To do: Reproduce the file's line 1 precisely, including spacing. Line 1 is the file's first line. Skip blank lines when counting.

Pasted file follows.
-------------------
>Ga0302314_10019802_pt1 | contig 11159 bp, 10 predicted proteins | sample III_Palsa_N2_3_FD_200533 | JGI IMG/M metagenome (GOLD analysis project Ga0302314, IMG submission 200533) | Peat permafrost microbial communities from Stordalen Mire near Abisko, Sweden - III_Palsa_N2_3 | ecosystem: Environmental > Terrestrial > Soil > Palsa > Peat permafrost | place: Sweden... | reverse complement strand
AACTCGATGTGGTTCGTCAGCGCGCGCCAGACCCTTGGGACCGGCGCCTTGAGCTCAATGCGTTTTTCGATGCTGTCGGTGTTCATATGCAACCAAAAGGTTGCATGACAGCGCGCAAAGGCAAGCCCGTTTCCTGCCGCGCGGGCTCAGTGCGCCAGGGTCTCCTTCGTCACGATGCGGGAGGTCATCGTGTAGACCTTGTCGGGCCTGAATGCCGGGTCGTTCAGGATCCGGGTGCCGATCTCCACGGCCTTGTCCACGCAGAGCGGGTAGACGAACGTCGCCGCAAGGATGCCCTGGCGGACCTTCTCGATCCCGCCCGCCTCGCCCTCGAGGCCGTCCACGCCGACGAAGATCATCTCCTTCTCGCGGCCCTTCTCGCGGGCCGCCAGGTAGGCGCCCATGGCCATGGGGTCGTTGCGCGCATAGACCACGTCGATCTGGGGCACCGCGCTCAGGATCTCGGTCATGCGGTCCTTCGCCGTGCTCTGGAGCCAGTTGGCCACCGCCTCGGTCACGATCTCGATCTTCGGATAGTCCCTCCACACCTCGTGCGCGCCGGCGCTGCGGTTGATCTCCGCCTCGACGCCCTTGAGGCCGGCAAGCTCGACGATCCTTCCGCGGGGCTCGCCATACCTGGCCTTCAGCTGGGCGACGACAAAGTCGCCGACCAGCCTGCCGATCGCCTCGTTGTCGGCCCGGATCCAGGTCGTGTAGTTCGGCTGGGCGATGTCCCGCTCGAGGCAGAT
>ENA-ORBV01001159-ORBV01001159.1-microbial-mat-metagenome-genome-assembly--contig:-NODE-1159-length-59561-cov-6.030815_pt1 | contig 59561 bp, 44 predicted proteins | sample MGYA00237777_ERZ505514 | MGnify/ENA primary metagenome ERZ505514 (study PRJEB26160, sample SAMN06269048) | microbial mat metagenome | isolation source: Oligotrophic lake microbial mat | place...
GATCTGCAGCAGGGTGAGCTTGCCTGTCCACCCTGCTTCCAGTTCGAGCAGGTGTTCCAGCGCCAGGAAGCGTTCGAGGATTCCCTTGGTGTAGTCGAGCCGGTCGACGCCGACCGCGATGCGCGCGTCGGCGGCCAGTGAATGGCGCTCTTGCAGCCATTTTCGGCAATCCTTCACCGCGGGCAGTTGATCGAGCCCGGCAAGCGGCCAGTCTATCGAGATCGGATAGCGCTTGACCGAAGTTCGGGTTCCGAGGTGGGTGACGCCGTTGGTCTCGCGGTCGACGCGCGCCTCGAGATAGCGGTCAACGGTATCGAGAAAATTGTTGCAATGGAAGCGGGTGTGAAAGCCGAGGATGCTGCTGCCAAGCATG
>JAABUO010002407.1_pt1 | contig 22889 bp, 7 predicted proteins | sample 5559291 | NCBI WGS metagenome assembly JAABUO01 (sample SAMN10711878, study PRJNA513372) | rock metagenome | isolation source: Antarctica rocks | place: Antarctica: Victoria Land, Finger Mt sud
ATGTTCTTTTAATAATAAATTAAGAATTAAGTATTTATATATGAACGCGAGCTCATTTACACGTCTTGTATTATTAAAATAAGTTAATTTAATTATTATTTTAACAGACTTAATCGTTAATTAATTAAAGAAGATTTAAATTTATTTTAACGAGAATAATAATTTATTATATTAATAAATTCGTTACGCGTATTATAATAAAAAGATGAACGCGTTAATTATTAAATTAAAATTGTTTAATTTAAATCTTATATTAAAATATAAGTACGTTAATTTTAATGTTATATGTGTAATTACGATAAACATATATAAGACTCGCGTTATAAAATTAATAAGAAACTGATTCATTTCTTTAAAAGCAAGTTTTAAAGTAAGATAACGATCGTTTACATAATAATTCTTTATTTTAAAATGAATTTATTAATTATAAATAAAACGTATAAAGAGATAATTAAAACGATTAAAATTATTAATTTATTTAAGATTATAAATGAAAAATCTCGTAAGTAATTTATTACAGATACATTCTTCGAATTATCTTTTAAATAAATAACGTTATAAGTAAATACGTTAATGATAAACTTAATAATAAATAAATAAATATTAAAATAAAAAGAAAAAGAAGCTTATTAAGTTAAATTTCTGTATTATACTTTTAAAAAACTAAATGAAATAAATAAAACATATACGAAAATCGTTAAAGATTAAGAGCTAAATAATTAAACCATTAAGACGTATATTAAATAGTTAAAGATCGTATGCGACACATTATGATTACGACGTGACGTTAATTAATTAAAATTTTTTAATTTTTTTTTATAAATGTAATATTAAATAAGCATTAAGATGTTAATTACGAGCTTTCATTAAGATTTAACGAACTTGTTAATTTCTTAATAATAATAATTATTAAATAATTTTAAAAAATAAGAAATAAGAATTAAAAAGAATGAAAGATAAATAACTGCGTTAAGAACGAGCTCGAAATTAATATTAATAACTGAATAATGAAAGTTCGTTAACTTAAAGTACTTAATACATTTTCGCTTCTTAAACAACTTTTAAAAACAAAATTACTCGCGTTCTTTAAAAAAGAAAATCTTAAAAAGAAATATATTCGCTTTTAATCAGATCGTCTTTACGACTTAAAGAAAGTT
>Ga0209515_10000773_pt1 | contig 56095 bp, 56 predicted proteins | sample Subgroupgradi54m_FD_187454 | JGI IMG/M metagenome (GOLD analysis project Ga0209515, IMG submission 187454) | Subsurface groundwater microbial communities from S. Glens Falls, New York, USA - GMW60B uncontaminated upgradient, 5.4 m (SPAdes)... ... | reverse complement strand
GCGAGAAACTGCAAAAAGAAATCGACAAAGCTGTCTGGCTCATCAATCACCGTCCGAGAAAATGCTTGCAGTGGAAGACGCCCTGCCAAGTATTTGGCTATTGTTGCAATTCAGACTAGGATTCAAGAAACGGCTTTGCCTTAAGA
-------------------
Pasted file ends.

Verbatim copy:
>Ga0302314_10019802_pt1 | contig 11159 bp, 10 predicted proteins | sample III_Palsa_N2_3_FD_200533 | JGI IMG/M metagenome (GOLD analysis project Ga0302314, IMG submission 200533) | Peat permafrost microbial communities from Stordalen Mire near Abisko, Sweden - III_Palsa_N2_3 | ecosystem: Environmental > Terrestrial > Soil > Palsa > Peat permafrost | place: Sweden... | reverse complement strand